There are many different methods for drawing samples from data, and the ideal one depends on the data set and situation. Sampling can be based on probability , an approach that uses random numbers that correspond to points in the data set . This approach ensures that there is no correlation between points that are chosen for the sample. Further variations in probability sampling include simple, stratified and systematic random sampling and multi-stage cluster sampling. Once generated, a sample can be used for predictive analytics . For example, a retail business might use data sampling to uncover patterns about customer behavior and predictive modeling to create more effective sales strategies.
Random sampling involves choosing respondents from the target population at random, to minimize bias in a representative sample. While this method is more expensive and requires more upfront information, the information yielded is typically of higher quality. Purposive sampling is more widely used, and occurs when the managers target individuals matching certain criteria for information extraction. Ideal interview candidates receive profiles. Although this leads to the potential of bias in the representative sample, the information is easier to collect, and the sampler has more control when creating the representative sample.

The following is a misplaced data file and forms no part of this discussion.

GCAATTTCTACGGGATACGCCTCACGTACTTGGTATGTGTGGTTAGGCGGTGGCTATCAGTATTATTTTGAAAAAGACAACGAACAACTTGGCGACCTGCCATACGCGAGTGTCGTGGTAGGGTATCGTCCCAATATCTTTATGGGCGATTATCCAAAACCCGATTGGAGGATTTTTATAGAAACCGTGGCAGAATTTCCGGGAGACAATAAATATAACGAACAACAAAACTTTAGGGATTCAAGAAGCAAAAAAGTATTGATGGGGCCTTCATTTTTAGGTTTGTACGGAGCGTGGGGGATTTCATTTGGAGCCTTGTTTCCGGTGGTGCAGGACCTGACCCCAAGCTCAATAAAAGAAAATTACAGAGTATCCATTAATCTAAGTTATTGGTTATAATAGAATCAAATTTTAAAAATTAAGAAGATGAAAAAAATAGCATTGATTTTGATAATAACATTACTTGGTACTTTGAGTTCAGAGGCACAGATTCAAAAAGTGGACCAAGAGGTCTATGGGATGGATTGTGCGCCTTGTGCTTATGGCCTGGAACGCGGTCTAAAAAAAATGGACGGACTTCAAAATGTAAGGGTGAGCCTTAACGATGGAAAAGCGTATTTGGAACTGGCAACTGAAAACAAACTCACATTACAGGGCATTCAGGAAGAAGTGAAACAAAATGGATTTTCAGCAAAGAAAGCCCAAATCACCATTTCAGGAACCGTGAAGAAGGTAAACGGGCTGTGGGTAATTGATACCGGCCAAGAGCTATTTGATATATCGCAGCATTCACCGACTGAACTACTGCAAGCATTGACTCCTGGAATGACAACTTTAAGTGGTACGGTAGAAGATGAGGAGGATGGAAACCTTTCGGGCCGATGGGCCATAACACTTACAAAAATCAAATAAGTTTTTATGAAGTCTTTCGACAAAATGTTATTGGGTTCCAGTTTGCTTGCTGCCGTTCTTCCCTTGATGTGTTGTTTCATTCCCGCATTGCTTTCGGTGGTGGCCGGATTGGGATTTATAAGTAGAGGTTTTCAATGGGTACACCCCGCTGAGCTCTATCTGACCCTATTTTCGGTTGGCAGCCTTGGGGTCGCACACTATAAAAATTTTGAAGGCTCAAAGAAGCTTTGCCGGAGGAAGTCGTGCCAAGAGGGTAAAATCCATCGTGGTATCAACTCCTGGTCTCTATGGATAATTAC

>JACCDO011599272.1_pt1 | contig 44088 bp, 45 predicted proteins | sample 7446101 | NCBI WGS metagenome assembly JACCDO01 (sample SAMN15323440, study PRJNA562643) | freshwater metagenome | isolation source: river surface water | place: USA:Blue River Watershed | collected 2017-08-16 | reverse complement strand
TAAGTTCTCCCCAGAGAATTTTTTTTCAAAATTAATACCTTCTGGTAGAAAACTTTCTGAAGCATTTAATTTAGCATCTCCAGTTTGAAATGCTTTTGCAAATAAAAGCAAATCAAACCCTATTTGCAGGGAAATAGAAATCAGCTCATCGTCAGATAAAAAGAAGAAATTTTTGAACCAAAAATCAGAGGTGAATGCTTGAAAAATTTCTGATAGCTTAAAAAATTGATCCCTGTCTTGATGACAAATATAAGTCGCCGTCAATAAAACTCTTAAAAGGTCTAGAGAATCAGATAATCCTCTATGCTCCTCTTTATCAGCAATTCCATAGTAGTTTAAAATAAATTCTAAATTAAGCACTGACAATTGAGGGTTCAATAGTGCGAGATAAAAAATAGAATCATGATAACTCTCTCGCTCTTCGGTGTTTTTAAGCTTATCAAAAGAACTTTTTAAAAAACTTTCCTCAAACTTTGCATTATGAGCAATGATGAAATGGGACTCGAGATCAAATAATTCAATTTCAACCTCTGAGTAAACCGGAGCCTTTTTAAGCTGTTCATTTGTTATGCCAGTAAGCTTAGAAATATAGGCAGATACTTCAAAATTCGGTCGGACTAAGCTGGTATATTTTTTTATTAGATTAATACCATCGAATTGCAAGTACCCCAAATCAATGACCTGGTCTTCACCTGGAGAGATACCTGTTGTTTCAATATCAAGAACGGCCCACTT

Choice-based sampling is one of the stratified sampling strategies. In choice-based sampling,  the data are stratified on the target and a sample is taken from each stratum so that the rare target class will be more represented in the sample. The model is then built on this biased sample . The effects of the input variables on the target are often estimated with more precision with the choice-based sample even when a smaller overall sample size is taken, compared to a random sample. The results usually must be adjusted to correct for the oversampling.